The performance was part of the Opera’s new strategy to cultivate a new generation of opera-goers by making tickets cheaper than the cost of a lunch – the brainchild of Stéphane Lissner, who was appointed Director of the Opera de Paris in October 2012, taking the reins in August 2014.

Lissner spent an hour talking with the Anglo-American Press Association before the performance, outlining plans and explaining the background of the legendary institution which incorporates opera, lyric music and dance in three performance spaces: Palais Garnier (built in 1875 with 2,105 seats), Opera Bastille (1989 with 2,745 seats) and the 3rd Scene – an abstract use of non-stage spaces within the opera houses which has had 834,000 visits since its inauguration last year.

Lissner’s plans are ambitious and aim to bring the nearly 4-centuries-old institution into the 21st century. Of this season’s projected 197 opera performances and 173 ballets, 26 will be new productions. That is not counting the symphony concerts, chamber music concerts, recitals and dance in the public spaces in Palais Garnier. And of course more previews for the under 28-year-olds.

Lissner’s rolodex - after several years managing Milan’s La Scala and Austria’s Festwochen in Vienna as well as the Chatelet in Paris and co-directing the Theatre des Bouffes du Nord with Peter Brook – is a good source of patronage and sponsorship money. That is a necessity, he says, as the state portion of the Opera’s operating budget keeps slipping. The preview attended by the AAPA, for example, was largely underwritten by Fondation BNP Paribas.

Despite what seems like an annual hike in prices, ticket sales make up a relatively small portion of the budget; however, the Opera has a million (yes: 1,000,000,000) seats for sale. But they are likely to go fast for Samson and Delilah if the standing ovation at the end of the October 1 preview is any indication of success…
-Shellie Karabell

AFP’s CEO Briefs AAPA on N. Korean Expansion


Opening a bureau in North Korea, arguably the world’s most secretive state, inevitably involves making compromises, Emmanuel Hoog, the CEO of Agence France-Presse, conceded in a meeting on Sept. 20 with the AAPA.

AFP inaugurated its bureau in Pyongyang in early September in a deal
with KCNA, North Korea’s official news agency, and it has a permanent
staff there of a North Korean photographer and a videographer.

The local staff will likely not be able to file anything that offends
the ruling party. But the agreement also allows AFP to regularly send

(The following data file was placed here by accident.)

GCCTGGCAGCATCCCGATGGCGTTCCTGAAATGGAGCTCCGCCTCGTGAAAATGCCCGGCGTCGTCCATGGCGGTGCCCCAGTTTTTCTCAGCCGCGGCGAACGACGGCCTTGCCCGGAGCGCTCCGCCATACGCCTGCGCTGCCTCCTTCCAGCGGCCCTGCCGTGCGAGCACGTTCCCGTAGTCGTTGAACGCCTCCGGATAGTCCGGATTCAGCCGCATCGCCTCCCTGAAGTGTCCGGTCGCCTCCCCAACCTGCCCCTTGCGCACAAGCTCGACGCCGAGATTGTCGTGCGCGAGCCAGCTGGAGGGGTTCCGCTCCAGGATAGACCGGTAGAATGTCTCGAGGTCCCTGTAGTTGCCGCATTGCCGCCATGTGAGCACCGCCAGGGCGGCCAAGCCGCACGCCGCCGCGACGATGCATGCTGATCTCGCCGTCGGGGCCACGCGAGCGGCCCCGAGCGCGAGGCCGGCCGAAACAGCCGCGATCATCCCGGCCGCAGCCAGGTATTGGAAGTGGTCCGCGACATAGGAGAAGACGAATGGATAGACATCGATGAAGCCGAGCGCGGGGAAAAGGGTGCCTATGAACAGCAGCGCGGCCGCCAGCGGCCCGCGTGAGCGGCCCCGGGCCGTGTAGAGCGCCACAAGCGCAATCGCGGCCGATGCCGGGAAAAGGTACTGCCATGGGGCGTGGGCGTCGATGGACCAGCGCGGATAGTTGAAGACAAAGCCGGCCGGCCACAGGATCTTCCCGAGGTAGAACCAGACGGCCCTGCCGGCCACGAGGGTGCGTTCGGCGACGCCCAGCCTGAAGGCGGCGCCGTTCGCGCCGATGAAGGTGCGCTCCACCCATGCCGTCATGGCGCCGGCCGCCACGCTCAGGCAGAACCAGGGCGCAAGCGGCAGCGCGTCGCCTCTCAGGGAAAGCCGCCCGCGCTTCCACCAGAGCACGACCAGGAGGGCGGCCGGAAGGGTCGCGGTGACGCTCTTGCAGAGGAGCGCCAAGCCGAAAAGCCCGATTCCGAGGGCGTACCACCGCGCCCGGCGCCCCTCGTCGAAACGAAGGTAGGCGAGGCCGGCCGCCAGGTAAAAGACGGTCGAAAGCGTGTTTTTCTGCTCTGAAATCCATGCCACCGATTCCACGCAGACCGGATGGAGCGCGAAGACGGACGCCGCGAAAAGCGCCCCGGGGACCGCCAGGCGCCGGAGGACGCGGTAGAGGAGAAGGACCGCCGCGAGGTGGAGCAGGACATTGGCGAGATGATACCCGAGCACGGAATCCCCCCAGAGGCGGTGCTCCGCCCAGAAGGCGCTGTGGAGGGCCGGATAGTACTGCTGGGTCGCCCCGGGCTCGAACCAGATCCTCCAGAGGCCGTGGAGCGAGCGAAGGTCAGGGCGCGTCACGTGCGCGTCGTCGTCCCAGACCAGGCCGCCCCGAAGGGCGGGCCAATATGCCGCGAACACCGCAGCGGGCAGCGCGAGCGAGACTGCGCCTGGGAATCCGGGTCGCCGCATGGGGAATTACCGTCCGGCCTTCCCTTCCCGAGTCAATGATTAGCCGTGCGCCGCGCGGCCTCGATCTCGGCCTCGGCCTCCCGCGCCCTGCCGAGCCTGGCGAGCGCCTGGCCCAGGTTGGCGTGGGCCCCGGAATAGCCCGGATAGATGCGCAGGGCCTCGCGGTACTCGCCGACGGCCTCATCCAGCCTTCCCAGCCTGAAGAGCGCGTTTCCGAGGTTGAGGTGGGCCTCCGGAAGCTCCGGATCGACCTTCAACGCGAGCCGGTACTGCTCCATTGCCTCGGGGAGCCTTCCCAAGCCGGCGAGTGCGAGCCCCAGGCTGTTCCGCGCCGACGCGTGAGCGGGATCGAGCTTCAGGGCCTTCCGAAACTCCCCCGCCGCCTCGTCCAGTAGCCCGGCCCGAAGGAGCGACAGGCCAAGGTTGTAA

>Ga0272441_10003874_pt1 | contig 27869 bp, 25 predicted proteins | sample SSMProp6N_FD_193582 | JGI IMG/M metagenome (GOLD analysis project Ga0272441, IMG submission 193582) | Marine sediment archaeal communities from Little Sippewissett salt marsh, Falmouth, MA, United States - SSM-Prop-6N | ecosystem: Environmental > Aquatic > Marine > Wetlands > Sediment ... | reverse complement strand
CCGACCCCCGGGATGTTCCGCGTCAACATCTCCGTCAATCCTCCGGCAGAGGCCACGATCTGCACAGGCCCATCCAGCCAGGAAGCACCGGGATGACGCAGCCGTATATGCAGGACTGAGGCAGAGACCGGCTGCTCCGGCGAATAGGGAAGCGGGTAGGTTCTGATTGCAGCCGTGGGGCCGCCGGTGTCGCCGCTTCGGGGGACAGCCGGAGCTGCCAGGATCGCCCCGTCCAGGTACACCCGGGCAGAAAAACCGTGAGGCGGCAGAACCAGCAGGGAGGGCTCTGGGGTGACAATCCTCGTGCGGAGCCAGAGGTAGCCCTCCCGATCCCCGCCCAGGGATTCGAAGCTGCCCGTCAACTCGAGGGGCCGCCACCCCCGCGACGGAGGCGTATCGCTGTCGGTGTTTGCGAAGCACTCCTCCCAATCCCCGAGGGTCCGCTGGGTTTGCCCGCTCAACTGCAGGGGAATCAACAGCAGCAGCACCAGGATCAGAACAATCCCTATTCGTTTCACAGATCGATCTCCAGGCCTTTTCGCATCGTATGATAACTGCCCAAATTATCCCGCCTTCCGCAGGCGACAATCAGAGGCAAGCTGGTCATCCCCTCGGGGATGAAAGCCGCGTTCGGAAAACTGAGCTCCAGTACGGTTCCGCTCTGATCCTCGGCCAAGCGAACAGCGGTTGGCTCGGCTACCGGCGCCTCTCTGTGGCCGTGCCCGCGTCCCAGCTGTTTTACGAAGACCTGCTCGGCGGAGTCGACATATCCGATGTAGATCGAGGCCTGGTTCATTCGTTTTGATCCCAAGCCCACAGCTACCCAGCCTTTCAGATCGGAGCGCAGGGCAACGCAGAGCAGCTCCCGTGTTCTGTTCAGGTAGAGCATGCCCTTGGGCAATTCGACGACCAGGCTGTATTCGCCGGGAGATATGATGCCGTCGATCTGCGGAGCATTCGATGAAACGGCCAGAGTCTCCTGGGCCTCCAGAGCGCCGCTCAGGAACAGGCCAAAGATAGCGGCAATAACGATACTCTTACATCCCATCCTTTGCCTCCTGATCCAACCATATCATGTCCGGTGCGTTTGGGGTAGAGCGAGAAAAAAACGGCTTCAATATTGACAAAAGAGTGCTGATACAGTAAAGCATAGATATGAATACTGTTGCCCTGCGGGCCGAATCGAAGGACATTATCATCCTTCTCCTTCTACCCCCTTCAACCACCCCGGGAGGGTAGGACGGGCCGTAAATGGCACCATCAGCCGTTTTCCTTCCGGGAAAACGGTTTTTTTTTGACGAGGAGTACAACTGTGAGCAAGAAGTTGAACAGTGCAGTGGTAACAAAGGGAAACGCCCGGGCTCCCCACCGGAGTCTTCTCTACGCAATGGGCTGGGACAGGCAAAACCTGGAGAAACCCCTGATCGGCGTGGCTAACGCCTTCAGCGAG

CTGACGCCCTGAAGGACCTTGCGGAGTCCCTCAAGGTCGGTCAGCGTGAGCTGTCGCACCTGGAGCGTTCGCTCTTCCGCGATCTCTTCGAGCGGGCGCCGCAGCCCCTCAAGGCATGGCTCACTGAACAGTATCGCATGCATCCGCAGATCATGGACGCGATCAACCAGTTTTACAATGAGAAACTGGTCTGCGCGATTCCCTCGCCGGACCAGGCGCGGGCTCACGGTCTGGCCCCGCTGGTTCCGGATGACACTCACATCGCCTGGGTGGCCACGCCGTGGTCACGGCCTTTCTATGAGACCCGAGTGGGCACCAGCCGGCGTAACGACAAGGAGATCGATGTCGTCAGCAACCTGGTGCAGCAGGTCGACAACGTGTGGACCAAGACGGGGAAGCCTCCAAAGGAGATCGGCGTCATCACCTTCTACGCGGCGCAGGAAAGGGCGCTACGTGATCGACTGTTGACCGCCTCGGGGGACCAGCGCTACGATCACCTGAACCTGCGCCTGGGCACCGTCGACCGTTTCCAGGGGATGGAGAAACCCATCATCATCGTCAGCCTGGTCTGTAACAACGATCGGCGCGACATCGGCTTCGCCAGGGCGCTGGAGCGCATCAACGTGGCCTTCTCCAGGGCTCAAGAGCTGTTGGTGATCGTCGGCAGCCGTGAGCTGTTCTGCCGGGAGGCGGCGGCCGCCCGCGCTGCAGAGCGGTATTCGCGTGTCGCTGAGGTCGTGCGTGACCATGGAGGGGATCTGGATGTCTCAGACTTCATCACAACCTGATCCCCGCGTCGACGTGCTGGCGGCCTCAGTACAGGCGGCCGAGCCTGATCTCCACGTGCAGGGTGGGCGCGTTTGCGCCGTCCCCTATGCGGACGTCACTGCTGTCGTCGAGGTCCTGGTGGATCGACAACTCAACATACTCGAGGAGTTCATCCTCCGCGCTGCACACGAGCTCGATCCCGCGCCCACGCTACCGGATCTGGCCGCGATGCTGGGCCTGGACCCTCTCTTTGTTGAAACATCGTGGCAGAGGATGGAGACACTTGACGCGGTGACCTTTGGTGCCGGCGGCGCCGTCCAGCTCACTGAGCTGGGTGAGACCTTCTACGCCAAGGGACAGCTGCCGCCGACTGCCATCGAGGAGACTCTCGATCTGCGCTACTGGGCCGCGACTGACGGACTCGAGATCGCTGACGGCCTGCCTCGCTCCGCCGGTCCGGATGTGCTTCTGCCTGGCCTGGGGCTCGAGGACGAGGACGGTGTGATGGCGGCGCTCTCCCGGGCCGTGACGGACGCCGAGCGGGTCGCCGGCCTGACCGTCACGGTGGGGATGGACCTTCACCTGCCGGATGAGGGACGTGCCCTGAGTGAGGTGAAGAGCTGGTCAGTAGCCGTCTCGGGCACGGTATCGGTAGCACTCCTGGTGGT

teams of foreign text, video, and photojournalists into the pariah
state. Copy will be written in Seoul or Hong Kong, which the French
agency hopes will enable it to provide as full a picture as possible of
today's North Korea.

Around 25 AAPA members attended the meeting with Mr. Hoog and two of his
senior news executives, Michèle Léridon and Phil Chetwynd.

The CEO and his colleagues also fielded questions about potential
pressure from the French state, which partly funds the agency. They said
there was little or none.

Mr. Hoog also talked about the difficulties facing the agency when so
many media clients are “sick,” about why AFP has no plans to become a
B2C (business to consumer) supplier of news in the French market but
might consider this in foreign markets, and about its efforts to boost
video output despite having got off to a very late start.

- Rory Mulholland

ESA Briefs AAPA on Mars Exploration Plans

Next month, the European Space Agency’s Schiaparelli module is scheduled to land on Mars, the first stage of a landmark mission to determine whether there is evidence of life on the red planet, a group of AAPA members learned on Sept. 14.

The joint ESA-Russian Roscosmos project will pave the way for a second mission in 2020 to dig for life under the surface. If successful, the Oct. 19 landing will represent a significant moment for European space exploration, Fabio Favata, of the ESA’s directorate of Science and Robotic Exploration, told the meeting.
"Nobody really knows what's going on under the surface and this is really the goal of this mission," he said.

Taking part alongside Mr. Favata in the meeting with 16 AAPA journalists were several top leaders of ESA, including Jean Bruston, head of the EU Policy Office, Simonetta Cheli, of the directorate of earth observation programs, Lucia Linares, head of the launcher policy office, and Leopold Eyharts, an ESA astronaut.